Star Wars Episode III: Revenge of the Sith explores the question of what could cause the descent of the once heroic Anakin Skywalker to the evil Dark Side. Yoda answers this question when he advises young Anakin to let go of his personal attachments and consign himself to the will of the Jedi Council, whose duty and sole purpose for existence is the protection of the Republic. Because it would interfere with this duty, one of the rules of the Council is that a Jedi may not have a spouse; Anakin, however, has secretly married Amidala in Episode II. The remainder of the film illustrates Yoda’s advice as Anakin’s love for Amidala causes him to put his personal desires above the good of others, leading him eventually to massacre innocent children because he is apparently stupid enough to believe that this will help him protect his wife’s life.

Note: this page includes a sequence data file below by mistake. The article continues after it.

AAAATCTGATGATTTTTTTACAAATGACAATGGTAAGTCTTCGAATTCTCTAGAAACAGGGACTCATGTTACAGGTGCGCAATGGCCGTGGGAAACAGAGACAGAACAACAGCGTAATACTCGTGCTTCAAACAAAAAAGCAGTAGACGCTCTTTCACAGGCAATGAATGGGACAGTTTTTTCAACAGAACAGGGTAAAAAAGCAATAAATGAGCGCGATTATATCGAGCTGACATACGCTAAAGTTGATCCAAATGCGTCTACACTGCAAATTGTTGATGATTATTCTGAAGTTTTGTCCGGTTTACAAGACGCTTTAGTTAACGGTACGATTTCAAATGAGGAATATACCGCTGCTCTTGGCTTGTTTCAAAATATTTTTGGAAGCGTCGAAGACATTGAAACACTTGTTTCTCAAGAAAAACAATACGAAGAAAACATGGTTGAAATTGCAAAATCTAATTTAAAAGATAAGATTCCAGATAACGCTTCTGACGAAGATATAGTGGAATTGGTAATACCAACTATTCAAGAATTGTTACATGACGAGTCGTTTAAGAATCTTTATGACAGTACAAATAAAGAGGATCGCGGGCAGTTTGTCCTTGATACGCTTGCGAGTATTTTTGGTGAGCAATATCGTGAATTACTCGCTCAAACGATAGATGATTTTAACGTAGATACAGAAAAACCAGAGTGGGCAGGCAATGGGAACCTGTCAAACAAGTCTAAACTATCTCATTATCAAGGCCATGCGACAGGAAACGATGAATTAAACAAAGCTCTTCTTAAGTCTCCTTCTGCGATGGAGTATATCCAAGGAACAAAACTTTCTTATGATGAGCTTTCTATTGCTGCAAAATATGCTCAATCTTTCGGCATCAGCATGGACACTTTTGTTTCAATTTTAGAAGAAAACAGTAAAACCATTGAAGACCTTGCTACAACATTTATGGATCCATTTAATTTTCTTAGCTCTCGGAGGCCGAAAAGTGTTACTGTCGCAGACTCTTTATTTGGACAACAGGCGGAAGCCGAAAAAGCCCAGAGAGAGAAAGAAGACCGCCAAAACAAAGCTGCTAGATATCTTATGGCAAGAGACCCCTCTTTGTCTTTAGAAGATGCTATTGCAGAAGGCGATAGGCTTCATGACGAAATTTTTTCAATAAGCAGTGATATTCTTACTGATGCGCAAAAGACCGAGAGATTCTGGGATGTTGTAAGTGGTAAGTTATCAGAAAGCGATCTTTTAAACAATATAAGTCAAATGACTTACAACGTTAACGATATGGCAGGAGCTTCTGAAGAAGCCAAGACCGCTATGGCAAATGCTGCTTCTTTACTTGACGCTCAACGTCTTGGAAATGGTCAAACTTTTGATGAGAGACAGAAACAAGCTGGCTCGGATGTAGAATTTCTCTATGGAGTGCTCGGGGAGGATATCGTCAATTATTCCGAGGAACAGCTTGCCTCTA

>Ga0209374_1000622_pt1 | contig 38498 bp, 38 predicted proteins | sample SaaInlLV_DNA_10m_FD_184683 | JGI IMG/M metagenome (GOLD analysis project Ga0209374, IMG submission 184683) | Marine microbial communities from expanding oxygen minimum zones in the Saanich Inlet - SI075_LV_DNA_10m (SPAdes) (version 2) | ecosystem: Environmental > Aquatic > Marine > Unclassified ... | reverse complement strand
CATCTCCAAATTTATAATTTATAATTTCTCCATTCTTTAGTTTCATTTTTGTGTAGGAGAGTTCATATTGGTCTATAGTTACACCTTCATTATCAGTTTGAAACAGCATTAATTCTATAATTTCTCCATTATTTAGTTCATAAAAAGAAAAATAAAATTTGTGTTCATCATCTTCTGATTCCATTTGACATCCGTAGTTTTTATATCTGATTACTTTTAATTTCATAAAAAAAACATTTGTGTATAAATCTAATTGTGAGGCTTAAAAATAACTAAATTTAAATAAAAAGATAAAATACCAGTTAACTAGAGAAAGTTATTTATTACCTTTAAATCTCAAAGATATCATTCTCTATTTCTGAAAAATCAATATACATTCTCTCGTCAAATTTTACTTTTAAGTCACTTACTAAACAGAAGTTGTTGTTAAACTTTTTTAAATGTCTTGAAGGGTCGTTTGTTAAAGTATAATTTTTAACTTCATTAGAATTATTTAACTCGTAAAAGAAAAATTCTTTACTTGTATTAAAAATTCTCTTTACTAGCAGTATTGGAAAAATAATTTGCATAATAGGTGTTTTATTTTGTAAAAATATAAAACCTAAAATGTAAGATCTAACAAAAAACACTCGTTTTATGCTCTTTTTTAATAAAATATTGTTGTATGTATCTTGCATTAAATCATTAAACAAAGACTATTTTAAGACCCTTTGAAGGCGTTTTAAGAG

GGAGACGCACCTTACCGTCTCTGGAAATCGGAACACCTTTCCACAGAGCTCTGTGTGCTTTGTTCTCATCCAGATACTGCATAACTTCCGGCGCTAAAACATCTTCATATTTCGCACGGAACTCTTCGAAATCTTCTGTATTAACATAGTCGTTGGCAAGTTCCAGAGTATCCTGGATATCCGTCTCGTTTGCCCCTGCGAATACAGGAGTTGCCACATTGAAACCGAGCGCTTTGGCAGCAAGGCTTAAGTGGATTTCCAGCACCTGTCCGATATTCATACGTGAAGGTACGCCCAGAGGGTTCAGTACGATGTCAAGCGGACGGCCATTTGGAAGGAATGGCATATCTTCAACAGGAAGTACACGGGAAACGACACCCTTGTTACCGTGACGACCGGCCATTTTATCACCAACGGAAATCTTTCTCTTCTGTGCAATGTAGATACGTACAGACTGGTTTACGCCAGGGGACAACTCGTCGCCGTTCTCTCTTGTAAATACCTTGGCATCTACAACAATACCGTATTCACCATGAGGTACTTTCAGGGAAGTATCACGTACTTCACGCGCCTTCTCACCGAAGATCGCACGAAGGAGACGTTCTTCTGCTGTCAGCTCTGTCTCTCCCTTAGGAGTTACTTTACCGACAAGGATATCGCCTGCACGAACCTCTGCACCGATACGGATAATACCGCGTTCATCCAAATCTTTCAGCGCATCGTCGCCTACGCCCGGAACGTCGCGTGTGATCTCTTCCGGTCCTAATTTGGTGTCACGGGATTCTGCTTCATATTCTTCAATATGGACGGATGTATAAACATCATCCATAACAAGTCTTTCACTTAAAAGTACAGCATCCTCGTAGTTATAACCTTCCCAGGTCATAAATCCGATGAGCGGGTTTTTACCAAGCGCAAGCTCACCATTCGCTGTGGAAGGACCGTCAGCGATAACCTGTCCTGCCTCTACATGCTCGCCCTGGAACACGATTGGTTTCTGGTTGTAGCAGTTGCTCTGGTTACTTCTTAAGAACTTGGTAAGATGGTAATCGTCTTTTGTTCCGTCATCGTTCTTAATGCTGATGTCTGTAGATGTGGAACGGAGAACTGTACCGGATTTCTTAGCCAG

The film perfectly concretizes its creator’s philosophy. Lucas is a self-described “Methodist Buddhist.” From Methodism, he takes the Christian view that altruism is the moral ideal, that our lives only have meaning and value if we sacrifice ourselves for the sake of somebody, anybody, else. Thus, Anakin must sacrifice his love for Amidala and serve the Republic as a Jedi. From Buddhism, he takes (among other things) the idea that Life Is Pain, that only by renouncing all of our values and embracing a life of asceticism can we avoid suffering and achieve a lasting peace (in Zen, even the Self is demolished). Hence, the ascetic lifestyle the Jedi impose on themselves. This actually makes a certain kind of sense: it is easier to sacrifice one’s values for others’ alleged benefit if one has already renounced his capacity to value.